Electron Dance
4Mar/1911

Discussion: Hypocrisy

From something I call February's newsletter (sign up if you want to read it):

Hi, I’m the Into the Black guy. I ask why people want achievements and shiny things to reward exploration in games. It’s all BALONEY. Rewards kill the JOY. They invite DISAPPOINTMENT. I will keep on using CAPITAL LETTERS to distract you from my hypocrisy.

Dear subscribers, if you feel like chatting about anything at all from the newsletter, please speak your mind in the comments here.

Download my FREE eBook on the collapse of indie game prices an accessible and comprehensive explanation of what has happened to the market.

Sign up for the monthly Electron Dance Newsletter and follow on Twitter!

Electron Dance Highlights

Comments (11) Trackbacks (0)
  1. “I repeatedly turned to the Store Locator to find stores we hadn’t visited before. Stop your sniggering.”

    Oh my god. You’re like my colleague who wants to visit all the Wetherspoons. :-)

    “Biblical Rain Zone”

    That’s a Sonic level, right?

    “Torrential rain rarely makes for a memorable walk”

    It absolutely does! Indeed, it evidently did! Look at that picture of you all sad and wet. That was the minor (rain)fall before major lift.

    Hai and I often visit Padley Gorge in Grindleford in the Peaks. The reason? Aside from having a lovely forested walk that opens out into a beautiful meadow and stream (admittedly spoilt by other people, dogs and children — this can be solved with torrential rain), there’s an amazing cafe where you can get a pint of tea and some proper comfort food to book end your walk. We need to find more of these combos, minus the people.

  2. Oh my God, Gregg, I meant to delete the “rarely makes for a memorable walk” because, you know, OF COURSE IT’S MEMORABLE BECAUSE IT WAS HORRIBLE. I think I had two such lines and I deleted one… yet left in the other?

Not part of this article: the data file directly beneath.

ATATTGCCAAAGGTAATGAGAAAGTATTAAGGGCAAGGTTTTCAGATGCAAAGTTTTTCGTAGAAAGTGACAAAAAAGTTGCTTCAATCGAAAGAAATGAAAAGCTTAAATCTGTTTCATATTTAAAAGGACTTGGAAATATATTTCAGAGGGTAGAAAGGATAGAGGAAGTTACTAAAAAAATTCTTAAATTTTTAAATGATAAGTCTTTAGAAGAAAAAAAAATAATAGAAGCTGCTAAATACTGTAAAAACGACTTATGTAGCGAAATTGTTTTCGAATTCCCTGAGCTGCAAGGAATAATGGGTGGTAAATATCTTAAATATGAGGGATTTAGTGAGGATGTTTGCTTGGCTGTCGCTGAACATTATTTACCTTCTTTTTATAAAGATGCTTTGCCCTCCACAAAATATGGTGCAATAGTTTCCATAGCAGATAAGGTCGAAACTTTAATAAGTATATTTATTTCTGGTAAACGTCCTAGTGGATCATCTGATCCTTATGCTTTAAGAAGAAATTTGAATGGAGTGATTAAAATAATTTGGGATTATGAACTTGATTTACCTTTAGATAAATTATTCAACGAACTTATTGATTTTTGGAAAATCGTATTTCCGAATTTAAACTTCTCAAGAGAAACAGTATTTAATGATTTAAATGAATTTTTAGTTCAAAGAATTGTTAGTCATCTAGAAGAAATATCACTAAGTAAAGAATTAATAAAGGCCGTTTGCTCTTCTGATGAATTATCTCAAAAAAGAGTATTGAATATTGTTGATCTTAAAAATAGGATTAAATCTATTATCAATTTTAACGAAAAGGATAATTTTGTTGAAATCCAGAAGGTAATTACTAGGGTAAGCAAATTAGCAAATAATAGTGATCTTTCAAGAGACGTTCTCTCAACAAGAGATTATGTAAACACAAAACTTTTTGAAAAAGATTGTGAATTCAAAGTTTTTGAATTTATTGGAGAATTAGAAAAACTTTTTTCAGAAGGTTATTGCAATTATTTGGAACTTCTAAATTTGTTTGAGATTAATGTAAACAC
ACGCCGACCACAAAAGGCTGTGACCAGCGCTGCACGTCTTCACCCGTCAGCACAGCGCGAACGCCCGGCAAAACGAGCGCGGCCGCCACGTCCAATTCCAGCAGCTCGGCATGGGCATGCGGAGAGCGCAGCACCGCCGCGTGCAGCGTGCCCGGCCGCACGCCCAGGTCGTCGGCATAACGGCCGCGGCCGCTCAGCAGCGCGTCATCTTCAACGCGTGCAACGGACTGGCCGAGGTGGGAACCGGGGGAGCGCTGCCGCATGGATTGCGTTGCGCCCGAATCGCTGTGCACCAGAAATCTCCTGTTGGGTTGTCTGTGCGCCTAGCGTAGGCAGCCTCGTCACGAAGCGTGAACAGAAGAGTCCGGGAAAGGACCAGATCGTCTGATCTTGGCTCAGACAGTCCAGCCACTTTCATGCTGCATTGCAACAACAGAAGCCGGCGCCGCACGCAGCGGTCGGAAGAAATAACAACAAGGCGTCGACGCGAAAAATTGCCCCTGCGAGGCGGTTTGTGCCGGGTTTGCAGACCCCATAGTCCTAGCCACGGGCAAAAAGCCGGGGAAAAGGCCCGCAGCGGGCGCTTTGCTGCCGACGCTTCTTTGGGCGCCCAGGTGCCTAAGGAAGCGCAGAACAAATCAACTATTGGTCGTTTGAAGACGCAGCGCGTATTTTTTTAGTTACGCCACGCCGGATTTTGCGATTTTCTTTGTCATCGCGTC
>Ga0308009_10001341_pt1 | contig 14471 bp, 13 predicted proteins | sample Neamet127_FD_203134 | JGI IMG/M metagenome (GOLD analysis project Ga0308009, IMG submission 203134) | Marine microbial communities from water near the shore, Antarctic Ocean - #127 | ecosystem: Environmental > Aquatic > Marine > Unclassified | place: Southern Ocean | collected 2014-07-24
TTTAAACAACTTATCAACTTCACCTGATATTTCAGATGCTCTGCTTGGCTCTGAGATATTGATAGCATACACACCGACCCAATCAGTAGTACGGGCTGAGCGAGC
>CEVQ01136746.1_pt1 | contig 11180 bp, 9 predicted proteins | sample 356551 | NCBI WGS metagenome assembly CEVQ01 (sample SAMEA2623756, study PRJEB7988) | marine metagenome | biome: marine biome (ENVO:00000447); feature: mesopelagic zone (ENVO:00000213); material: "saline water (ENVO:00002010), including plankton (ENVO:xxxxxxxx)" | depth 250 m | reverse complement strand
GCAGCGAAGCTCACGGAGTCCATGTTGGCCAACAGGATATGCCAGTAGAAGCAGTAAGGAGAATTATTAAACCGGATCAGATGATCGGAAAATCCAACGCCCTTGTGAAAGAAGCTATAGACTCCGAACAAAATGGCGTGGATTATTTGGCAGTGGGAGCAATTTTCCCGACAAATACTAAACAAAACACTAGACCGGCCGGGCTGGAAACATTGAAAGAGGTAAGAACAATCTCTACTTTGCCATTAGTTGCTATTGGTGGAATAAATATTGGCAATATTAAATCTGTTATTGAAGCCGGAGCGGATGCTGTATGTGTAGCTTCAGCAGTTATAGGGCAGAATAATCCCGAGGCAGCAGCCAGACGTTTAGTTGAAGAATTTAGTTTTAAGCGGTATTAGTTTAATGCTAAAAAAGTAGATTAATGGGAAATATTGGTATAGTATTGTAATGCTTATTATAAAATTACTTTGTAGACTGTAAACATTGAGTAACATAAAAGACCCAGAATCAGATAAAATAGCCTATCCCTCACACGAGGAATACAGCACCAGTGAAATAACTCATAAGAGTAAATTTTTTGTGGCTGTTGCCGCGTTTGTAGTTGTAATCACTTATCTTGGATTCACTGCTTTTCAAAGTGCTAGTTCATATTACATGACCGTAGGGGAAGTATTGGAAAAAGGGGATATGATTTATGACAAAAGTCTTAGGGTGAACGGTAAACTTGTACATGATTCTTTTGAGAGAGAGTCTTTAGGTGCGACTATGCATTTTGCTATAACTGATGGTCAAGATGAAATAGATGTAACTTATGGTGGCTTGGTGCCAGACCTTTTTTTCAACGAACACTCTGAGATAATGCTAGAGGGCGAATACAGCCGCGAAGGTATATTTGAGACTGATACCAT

But, yeah, there’s something grand about putting your feet up after hours of trekking across the slopes or through the woods. Like you’ve truly earned this beer or tea or coffee, instead of simply driving into town. The journey transforms it into the best beverage in the world.

  3. I’m glad you didn’t delete it. Gregg is right AND it doesn’t even have to be horrible! It also seems to be something everyone has done at least once.

    In 2005 I visited Scotland with a friend, the plan was to walk and see as much as possible in two weeks. The day after we arrived in Fort William we wanted to reach the top of Ben Nevis (definitely a goal, no off topic here), but since the weather was awful we thought it was wiser to spend the day along the Great Glen. We walked 25 miles under torrential rain along Caledonian Canal, Loch Lochy, Loch Oich up to Invergarry. Even though we were well equipped, when we reached the hostel the receptionist was shocked to find out that even our money was wet! So, it definitely can be fun, both if you’re 20 and if you look back and think “I was a fool when I was 20”.

  4. I have many stories with the rain, some sad, others happy. I love to walk just to think and find new places, some times I walk where there is “cafés” or other places that I can stop a minute and drink a cup of coffe. Indeed I like so much of coffe, that I even have a Barista course, I never worked as Barista, but I know how to make a great coffe! (@_@)

    I can’t elaborate too much right now, but as you put “collectibles” or “task” or “objectives” are kind of “stimulus” that make the “player” keep going, as the stimulus becomes the goal by itself?